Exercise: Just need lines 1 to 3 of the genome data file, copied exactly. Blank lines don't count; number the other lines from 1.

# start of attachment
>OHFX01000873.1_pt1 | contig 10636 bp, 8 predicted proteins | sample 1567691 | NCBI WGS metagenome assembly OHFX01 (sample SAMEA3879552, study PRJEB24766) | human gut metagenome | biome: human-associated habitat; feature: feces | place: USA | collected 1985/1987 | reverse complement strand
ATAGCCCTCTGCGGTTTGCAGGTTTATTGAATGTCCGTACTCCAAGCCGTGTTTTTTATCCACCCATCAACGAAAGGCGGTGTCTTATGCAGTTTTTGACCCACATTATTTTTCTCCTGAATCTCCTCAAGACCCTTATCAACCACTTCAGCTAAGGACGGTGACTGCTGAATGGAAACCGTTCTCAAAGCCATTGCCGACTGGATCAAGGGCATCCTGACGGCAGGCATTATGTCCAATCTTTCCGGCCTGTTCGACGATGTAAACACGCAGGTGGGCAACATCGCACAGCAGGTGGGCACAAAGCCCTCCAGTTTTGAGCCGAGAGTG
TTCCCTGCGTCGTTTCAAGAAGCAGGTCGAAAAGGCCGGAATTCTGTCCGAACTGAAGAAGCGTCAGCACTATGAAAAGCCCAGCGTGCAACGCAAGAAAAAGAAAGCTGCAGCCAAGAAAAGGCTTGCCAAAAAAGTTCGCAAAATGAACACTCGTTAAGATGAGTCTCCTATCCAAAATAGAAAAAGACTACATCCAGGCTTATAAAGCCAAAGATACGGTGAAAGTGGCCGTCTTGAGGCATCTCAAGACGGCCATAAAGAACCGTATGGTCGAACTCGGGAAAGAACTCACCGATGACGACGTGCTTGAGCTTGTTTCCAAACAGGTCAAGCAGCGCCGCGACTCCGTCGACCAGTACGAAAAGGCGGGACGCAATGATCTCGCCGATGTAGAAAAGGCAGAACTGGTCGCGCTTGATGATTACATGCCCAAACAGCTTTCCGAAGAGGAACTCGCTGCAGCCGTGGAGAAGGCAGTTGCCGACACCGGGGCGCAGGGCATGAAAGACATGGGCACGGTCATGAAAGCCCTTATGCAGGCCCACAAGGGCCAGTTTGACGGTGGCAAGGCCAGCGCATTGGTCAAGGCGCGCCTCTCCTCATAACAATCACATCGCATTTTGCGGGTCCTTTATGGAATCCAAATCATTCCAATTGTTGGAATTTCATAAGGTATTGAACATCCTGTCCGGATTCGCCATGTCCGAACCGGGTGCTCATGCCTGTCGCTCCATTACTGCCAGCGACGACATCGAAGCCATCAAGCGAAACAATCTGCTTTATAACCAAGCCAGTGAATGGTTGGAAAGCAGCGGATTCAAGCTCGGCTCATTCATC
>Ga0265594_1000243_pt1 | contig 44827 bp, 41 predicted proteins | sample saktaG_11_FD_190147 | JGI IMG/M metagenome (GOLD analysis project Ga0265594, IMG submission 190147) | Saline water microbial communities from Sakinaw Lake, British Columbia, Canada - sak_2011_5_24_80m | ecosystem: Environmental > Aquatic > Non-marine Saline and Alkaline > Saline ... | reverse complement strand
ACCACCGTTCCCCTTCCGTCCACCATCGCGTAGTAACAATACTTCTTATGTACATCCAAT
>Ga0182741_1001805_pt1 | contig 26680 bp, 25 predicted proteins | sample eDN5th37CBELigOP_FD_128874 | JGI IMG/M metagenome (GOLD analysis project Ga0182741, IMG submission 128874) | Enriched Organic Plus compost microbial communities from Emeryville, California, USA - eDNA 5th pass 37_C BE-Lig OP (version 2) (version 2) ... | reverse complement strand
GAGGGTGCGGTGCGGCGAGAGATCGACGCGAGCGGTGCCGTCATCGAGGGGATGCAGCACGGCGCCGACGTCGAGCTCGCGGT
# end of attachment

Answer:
>OHFX01000873.1_pt1 | contig 10636 bp, 8 predicted proteins | sample 1567691 | NCBI WGS metagenome assembly OHFX01 (sample SAMEA3879552, study PRJEB24766) | human gut metagenome | biome: human-associated habitat; feature: feces | place: USA | collected 1985/1987 | reverse complement strand
ATAGCCCTCTGCGGTTTGCAGGTTTATTGAATGTCCGTACTCCAAGCCGTGTTTTTTATCCACCCATCAACGAAAGGCGGTGTCTTATGCAGTTTTTGACCCACATTATTTTTCTCCTGAATCTCCTCAAGACCCTTATCAACCACTTCAGCTAAGGACGGTGACTGCTGAATGGAAACCGTTCTCAAAGCCATTGCCGACTGGATCAAGGGCATCCTGACGGCAGGCATTATGTCCAATCTTTCCGGCCTGTTCGACGATGTAAACACGCAGGTGGGCAACATCGCACAGCAGGTGGGCACAAAGCCCTCCAGTTTTGAGCCGAGAGTG
TTCCCTGCGTCGTTTCAAGAAGCAGGTCGAAAAGGCCGGAATTCTGTCCGAACTGAAGAAGCGTCAGCACTATGAAAAGCCCAGCGTGCAACGCAAGAAAAAGAAAGCTGCAGCCAAGAAAAGGCTTGCCAAAAAAGTTCGCAAAATGAACACTCGTTAAGATGAGTCTCCTATCCAAAATAGAAAAAGACTACATCCAGGCTTATAAAGCCAAAGATACGGTGAAAGTGGCCGTCTTGAGGCATCTCAAGACGGCCATAAAGAACCGTATGGTCGAACTCGGGAAAGAACTCACCGATGACGACGTGCTTGAGCTTGTTTCCAAACAGGTCAAGCAGCGCCGCGACTCCGTCGACCAGTACGAAAAGGCGGGACGCAATGATCTCGCCGATGTAGAAAAGGCAGAACTGGTCGCGCTTGATGATTACATGCCCAAACAGCTTTCCGAAGAGGAACTCGCTGCAGCCGTGGAGAAGGCAGTTGCCGACACCGGGGCGCAGGGCATGAAAGACATGGGCACGGTCATGAAAGCCCTTATGCAGGCCCACAAGGGCCAGTTTGACGGTGGCAAGGCCAGCGCATTGGTCAAGGCGCGCCTCTCCTCATAACAATCACATCGCATTTTGCGGGTCCTTTATGGAATCCAAATCATTCCAATTGTTGGAATTTCATAAGGTATTGAACATCCTGTCCGGATTCGCCATGTCCGAACCGGGTGCTCATGCCTGTCGCTCCATTACTGCCAGCGACGACATCGAAGCCATCAAGCGAAACAATCTGCTTTATAACCAAGCCAGTGAATGGTTGGAAAGCAGCGGATTCAAGCTCGGCTCATTCATC